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Christmas Season Is a Beautiful Time at Lake Chapala

Christmas in Mexico
Credit: Dreamstime

Christmas season is a beautiful time at Lake Chapala. The nine-days of Posada begin the season on December 16. It is the enactment of the Biblical story of Mary and Joseph seeking shelter at an inn. To see the local children pour their hearts out during this time will in turn touch your heart and prepare you for Christmas.

Annually for the past several years, an Interfaith church group of carolers visits Lakeside assisted living facilities the week before Christmas to lift holiday spirits for the senior residents. When one sees the smiles on their faces, it cannot help but put a smile on your face and enliven the Christmas spirit in your heart.

Growing up in the United States it all seemed so rushed and hectic with everyone shopping and friends and family talking holiday parties and a family Christmas dinner. And then the big day of December 25 arrived and all the anticipation was over and for many the following morning was a bit of a let-down.

For some, the Christmas tree was taken down and discarded by the end of the day. Those twinkling lights that framed the house or a window display were no longer turned on. The unwanted gifts or those that were the wrong size were returned to stores for exchange. After Christmas sale fliers went out and bargain hunters filled stores once again, as they had after Thanksgiving’s Black Friday sales. The Christmas season seemed to have climaxed.

When my wife and I retired and moved to Mexico, we discovered at Lake Chapala an all new and different perception of Christmas. The good life at Lake Chapala still had focus on family and friends, and there were parties. The Lake Chapala area year-round has no shortage of celebrations, but the rush and stress seemed gone. Schools let out the weekend before Christmas and they and non-essential businesses and many government offices closed or operated with reduced staff, so the families could travel or gather for a family-style reunion. It would be January 7, after the 12-days of Christmas, when they would re-open and things would return to normal. The family and an understanding of the true meaning of Christmas was the priority, not an emphasis on the shopping and gift-giving.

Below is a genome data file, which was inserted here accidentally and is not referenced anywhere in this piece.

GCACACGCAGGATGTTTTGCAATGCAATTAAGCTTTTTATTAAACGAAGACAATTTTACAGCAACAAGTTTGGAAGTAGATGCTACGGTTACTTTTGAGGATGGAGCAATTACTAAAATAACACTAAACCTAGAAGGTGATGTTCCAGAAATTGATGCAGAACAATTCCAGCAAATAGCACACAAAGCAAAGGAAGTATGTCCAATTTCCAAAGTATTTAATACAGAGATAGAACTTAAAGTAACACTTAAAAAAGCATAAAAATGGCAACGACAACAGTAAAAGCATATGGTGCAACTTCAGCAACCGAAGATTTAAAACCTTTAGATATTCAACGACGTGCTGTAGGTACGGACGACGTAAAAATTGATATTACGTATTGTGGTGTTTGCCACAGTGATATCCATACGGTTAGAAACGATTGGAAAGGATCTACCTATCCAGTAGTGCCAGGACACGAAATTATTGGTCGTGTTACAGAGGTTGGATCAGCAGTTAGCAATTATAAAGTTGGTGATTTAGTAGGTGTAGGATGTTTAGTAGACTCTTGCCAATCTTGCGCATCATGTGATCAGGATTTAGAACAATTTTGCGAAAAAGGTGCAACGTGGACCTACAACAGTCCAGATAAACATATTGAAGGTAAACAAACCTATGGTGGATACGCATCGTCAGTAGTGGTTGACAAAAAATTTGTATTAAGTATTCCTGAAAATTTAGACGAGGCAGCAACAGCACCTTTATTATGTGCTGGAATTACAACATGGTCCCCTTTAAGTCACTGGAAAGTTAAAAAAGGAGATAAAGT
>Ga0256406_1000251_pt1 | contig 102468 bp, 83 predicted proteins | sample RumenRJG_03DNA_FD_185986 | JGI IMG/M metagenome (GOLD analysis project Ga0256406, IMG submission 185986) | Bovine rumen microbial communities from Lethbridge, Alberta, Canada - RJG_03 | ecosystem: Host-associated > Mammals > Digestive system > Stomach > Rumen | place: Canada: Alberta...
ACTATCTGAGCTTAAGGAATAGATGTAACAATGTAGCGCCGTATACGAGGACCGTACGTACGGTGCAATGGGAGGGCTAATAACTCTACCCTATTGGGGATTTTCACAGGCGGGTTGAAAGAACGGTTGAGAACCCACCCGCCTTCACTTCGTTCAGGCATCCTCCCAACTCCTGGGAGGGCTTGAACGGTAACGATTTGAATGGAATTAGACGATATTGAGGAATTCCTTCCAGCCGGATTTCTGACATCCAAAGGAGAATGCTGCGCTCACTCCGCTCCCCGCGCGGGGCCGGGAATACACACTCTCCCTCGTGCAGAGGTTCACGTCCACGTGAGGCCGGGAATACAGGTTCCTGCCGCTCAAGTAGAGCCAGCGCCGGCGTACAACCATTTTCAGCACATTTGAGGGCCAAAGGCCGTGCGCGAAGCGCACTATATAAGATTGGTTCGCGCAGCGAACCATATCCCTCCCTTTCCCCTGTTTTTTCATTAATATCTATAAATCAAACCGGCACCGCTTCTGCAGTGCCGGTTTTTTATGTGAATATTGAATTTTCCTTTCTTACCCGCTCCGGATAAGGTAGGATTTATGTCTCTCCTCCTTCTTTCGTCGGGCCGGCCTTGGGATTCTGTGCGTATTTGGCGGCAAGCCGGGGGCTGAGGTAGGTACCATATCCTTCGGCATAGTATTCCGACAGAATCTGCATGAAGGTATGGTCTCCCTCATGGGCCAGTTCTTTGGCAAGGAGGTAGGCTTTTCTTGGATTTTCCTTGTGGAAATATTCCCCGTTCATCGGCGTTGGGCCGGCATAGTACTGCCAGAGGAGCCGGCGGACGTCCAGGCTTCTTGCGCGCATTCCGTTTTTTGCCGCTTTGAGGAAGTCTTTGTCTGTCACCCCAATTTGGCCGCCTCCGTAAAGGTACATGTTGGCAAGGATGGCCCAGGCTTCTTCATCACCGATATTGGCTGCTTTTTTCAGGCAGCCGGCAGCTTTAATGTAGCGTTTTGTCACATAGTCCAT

The old traditional song, “The 12 Days of Christmas” took on a new meaning. For many Mexican families, Christmas Eve was focused on attending a church service and the family’s Christmas meal, not on exchanging gifts. It was the 12th day of Christmas, January 6, designated under a variety of names such as Little Christmas or Dia de los Tres Reyes (Three Kings Day) or Epiphany, that children expected, and family members exchanged, gifts, as the Three Kings (Magi) brought their gifts to the Infant Jesus.

The Three Kings arrive at Lakeside, usually at the village plazas, atop the firetruck or a police pickup and children gather for candy treats or small gifts distributed by these modern-day Magi. The Christmas Season was not over in spirit on Christmas Day. It would now last for 40 more days with decorations still displayed until February 2, Dia de Candalaria.

So as the Christmas Season now begins with the posadas on December 16, it will end on Dia de Candalaria, January 6, that 12th day of Christmas that took on its own importance. There would be a special treat to celebrate on Three Kings Day, the Rosca de Tres Reyes, a crown-shaped sweet bread decorated with jewel-like candied fruit. Each year now my wife and I join in that Mexican tradition and order our rosca from a neighborhood panaderia (bakery). Nothing tops the aroma as the rosca emerges fresh and warm from their brick oven. It seems more realistic than a commercially baked rosca at the supermarket. It reminds me of those days of my youth when my grandmother or mom home baked. By tradition, tiny figures shaped like infants and made of plastic, are slipped into the dough before baking, symbolizing efforts to keep the baby Jesus hidden from the wrath of King Herod. The slicing of the rosca generates great excitement, for whoever gets a slice containing an infant. That person is designated as the padrino (godparent) who then hosts a celebration party on Dia de Candalaria for all who partook in the slicing of the rosca in January.

Christmas is very special in Mexico. Feliz Navidad and a happy holiday to all.